109. So I came up with my own way
    to count cells in the brain,

  110. and it essentially consists of
  111. dissolving that brain into soup.
  112. It works like this:
  113. You take a brain, or parts of that brain,
  114. and you dissolve it in detergent,
  115. which destroys the cell membranes
  116. but keeps the cell nuclei intact,
  117. so you end up with a suspension of free nuclei
  118. that looks like this,
  119. like a clear soup.
  120. This soup contains all the nuclei
  121. that once were a mouse brain.
  122. Now, the beauty of a soup is that because it is soup,
  123. you can agitate it and make those nuclei
  124. be distributed homogeneously in the liquid,
  125. so that now by looking under the microscope
  126. at just four or five samples
    of this homogeneous solution,
  127. you can count nuclei, and therefore tell
  128. how many cells that brain had.
  129. It's simple, it's straightforward,
  130. and it's really fast.
  131. So we've used that method to count neurons
  132. in dozens of different species so far,
  133. and it turns out that all brains
  134. are not made the same way.
  135. Take rodents and primates, for instance:
  136. In larger rodent brains, the average size
  137. of the neuron increases,
  138. so the brain inflates very rapidly
  139. and gains size much faster than it gains neurons.
  140. But primate brains gain neurons
  141. without the average neuron becoming any larger,
  142. which is a very economical way
  143. to add neurons to your brain.
  144. The result is that a primate brain
  145. will always have more neurons than
    a rodent brain of the same size,
  146. and the larger the brain,
  147. the larger this difference will be.
  148. Well, what about our brain then?
  149. We found that we have, on average,
  150. 86 billion neurons,
  151. 16 billion of which are in the cerebral cortex,
  152. and if you consider that the cerebral cortex
  153. is the seat of functions like
  154. awareness and logical and abstract reasoning,
  155. and that 16 billion is the most neurons
  156. that any cortex has,
  157. I think this is the simplest explanation
  158. for our remarkable cognitive abilities.
  159. But just as important is what
    the 86 billion neurons mean.
  160. Because we found that the relationship
  161. between the size of the brain
    and its number of neurons
  162. could be described mathematically,
  163. we could calculate what a human brain
  164. would look like if it was made like a rodent brain.
  165. So, a rodent brain with 86 billion neurons
  166. would weigh 36 kilos.
  167. That's not possible.
  168. A brain that huge would be crushed
  169. by its own weight,
  170. and this impossible brain would go
  171. in the body of 89 tons.
  172. I don't think it looks like us.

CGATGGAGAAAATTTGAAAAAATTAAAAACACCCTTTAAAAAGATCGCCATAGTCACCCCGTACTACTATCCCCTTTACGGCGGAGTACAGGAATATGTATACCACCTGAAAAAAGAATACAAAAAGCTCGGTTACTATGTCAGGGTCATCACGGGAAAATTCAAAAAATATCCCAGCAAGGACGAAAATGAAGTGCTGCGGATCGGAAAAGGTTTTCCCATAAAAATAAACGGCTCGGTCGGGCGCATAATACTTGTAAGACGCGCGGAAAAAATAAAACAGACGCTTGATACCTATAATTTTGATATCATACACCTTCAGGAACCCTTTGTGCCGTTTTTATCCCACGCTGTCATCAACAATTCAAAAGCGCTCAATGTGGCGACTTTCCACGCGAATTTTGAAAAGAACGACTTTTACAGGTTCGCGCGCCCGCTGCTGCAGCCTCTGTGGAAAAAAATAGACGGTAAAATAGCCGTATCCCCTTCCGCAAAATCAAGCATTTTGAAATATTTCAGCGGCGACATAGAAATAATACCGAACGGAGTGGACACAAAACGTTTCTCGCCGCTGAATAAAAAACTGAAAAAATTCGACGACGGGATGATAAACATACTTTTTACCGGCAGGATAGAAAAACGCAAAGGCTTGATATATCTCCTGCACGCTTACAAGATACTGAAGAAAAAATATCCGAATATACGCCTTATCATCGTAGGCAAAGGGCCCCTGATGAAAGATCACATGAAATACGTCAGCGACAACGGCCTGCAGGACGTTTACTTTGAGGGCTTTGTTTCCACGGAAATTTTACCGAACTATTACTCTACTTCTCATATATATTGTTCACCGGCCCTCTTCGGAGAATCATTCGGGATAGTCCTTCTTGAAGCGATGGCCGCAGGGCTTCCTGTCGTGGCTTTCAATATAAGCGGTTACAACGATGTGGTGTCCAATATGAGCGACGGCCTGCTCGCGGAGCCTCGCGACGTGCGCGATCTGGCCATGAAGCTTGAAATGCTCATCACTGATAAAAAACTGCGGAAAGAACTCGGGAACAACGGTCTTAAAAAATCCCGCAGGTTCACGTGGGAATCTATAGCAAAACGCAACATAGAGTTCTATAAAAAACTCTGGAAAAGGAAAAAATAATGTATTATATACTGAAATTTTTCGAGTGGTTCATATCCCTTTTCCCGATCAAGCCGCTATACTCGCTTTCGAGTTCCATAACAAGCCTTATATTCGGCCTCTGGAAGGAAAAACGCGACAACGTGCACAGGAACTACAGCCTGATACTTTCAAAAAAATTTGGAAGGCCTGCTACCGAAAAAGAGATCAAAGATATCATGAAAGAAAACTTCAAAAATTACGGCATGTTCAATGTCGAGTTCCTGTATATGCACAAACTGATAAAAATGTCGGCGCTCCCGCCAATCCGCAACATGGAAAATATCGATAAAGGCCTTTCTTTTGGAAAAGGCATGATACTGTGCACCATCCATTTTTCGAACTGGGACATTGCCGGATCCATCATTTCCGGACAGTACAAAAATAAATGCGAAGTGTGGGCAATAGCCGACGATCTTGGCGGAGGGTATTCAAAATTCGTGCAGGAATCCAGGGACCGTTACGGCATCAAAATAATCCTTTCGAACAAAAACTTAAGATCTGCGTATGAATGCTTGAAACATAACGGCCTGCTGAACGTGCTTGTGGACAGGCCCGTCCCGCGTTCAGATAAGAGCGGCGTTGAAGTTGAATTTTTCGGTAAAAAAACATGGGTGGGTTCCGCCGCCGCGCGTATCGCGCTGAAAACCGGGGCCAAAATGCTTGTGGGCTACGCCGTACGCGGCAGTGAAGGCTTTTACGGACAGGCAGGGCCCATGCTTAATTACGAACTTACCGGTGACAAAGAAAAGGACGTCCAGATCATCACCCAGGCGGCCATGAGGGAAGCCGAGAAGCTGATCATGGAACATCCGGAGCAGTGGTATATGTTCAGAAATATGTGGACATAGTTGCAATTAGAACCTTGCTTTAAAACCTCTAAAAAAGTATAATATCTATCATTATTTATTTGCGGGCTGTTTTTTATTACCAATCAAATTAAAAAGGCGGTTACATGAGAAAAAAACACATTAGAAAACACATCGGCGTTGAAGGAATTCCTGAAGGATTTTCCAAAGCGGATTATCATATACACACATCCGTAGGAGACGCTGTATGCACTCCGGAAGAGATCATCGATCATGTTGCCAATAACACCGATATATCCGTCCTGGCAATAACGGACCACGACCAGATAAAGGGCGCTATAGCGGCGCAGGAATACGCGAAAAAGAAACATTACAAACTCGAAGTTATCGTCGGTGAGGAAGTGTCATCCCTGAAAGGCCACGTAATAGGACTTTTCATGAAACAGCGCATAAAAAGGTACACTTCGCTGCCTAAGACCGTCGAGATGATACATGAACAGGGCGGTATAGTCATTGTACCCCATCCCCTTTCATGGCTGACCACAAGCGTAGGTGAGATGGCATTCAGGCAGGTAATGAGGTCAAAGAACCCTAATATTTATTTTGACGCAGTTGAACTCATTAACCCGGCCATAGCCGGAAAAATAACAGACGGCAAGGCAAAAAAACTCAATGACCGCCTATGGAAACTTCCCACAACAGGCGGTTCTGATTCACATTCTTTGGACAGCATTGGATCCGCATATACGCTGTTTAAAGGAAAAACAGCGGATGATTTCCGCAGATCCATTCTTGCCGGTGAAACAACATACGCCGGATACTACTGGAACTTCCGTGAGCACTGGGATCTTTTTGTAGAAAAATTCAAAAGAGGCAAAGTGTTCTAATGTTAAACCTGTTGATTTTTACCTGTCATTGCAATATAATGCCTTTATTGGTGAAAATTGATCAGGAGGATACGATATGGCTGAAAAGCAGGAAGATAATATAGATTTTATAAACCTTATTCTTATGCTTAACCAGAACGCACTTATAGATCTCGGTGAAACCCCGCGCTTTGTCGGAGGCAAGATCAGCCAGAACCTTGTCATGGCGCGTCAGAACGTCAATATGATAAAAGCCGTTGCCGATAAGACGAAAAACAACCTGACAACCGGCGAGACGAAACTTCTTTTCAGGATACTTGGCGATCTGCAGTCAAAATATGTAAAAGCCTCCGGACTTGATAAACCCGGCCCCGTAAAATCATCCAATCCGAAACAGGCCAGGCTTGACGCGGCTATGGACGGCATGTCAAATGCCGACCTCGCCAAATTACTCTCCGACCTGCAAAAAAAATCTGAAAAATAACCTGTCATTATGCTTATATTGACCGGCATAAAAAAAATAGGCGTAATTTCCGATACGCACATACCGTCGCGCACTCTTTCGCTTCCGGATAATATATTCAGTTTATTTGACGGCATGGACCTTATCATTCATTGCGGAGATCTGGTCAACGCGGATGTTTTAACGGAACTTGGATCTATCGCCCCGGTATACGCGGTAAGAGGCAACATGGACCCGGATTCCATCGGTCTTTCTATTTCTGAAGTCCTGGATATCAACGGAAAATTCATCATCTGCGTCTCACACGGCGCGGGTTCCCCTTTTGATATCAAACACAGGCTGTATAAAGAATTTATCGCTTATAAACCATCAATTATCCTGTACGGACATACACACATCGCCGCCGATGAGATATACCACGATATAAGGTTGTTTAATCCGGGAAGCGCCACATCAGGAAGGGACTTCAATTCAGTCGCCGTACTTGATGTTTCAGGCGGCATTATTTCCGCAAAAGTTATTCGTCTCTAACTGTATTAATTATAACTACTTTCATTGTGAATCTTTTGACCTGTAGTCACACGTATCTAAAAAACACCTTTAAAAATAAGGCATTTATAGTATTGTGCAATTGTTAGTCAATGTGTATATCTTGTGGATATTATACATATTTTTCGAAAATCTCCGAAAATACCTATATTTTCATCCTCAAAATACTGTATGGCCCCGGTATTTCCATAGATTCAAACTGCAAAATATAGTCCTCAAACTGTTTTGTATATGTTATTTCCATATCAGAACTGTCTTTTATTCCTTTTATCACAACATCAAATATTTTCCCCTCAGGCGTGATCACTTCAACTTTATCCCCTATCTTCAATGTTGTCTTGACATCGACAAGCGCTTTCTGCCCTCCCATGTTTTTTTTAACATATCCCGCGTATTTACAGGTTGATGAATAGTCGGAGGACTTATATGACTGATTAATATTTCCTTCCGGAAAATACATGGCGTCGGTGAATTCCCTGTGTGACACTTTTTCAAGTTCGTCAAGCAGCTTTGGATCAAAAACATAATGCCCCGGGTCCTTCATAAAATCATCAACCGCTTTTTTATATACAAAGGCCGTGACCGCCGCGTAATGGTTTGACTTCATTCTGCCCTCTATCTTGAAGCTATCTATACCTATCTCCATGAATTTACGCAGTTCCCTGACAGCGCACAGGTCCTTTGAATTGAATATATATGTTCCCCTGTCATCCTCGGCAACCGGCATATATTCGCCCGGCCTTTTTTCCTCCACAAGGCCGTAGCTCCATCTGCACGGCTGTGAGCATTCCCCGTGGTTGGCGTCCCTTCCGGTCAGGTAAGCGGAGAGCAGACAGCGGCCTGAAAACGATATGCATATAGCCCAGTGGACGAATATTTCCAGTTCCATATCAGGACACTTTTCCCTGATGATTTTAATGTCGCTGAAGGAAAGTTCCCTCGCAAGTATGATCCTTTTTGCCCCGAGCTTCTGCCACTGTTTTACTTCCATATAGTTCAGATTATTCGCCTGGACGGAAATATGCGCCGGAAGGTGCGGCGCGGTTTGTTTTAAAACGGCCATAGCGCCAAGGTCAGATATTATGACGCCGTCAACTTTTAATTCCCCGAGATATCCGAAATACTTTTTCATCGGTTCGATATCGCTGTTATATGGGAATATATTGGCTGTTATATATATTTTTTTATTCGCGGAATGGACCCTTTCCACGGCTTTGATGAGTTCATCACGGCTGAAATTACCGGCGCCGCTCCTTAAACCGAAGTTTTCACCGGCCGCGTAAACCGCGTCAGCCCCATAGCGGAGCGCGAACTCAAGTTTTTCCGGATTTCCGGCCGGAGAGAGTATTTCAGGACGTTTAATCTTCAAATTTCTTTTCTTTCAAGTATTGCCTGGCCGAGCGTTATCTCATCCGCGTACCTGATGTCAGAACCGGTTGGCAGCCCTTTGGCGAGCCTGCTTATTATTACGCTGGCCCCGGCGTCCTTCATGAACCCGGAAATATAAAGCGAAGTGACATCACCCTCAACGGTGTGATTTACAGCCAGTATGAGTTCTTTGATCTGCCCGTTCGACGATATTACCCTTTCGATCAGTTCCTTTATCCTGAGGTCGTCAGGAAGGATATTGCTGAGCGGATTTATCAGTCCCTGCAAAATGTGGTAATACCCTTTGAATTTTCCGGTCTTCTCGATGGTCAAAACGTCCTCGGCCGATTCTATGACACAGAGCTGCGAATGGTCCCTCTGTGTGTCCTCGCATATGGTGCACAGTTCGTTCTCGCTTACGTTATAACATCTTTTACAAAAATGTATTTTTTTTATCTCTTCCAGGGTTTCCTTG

173. So this brings us to a very important
    conclusion already,

  174. which is that we are not rodents.
  175. The human brain is not a large rat brain.
  176. Compared to a rat, we might seem special, yes,
  177. but that's not a fair comparison to make,
  178. given that we know that we are not rodents.
  179. We are primates,
  180. so the correct comparison is to other primates.
  181. And there, if you do the math,
  182. you find that a generic primate
  183. with 86 billion neurons
  184. would have a brain of about 1.2 kilos,
  185. which seems just right,
  186. in a body of some 66 kilos,
  187. which in my case is exactly right,
  188. which brings us to a very unsurprising
  189. but still incredibly important conclusion:
  190. I am a primate.
  191. And all of you are primates.
  192. And so was Darwin.

  193. I love to think that Darwin
    would have really appreciated this.
  194. His brain, like ours,
  195. was made in the image of other primate brains.
  196. So the human brain may be remarkable, yes,

  197. but it is not special in its number of neurons.
  198. It is just a large primate brain.
  199. I think that's a very humbling and sobering thought
  200. that should remind us of our place in nature.
  201. Why does it cost so much energy, then?

  202. Well, other people have figured out
  203. how much energy the human brain
  204. and that of other species costs,
  205. and now that we knew how many neurons
  206. each brain was made of, we could do the math.
  207. And it turns out that both human
  208. and other brains cost about the same,
  209. an average of six calories
    per billion neurons per day.
  210. So the total energetic cost of a brain
  211. is a simple, linear function
  212. of its number of neurons,
  213. and it turns out that the human brain
  214. costs just as much energy as you would expect.
  215. So the reason why the human brain
  216. costs so much energy is simply because
  217. it has a huge number of neurons,
  218. and because we are primates
  219. with many more neurons for a given body size
  220. than any other animal,
  221. the relative cost of our brain is large,
  222. but just because we're primates,
    not because we're special.
  223. Last question, then: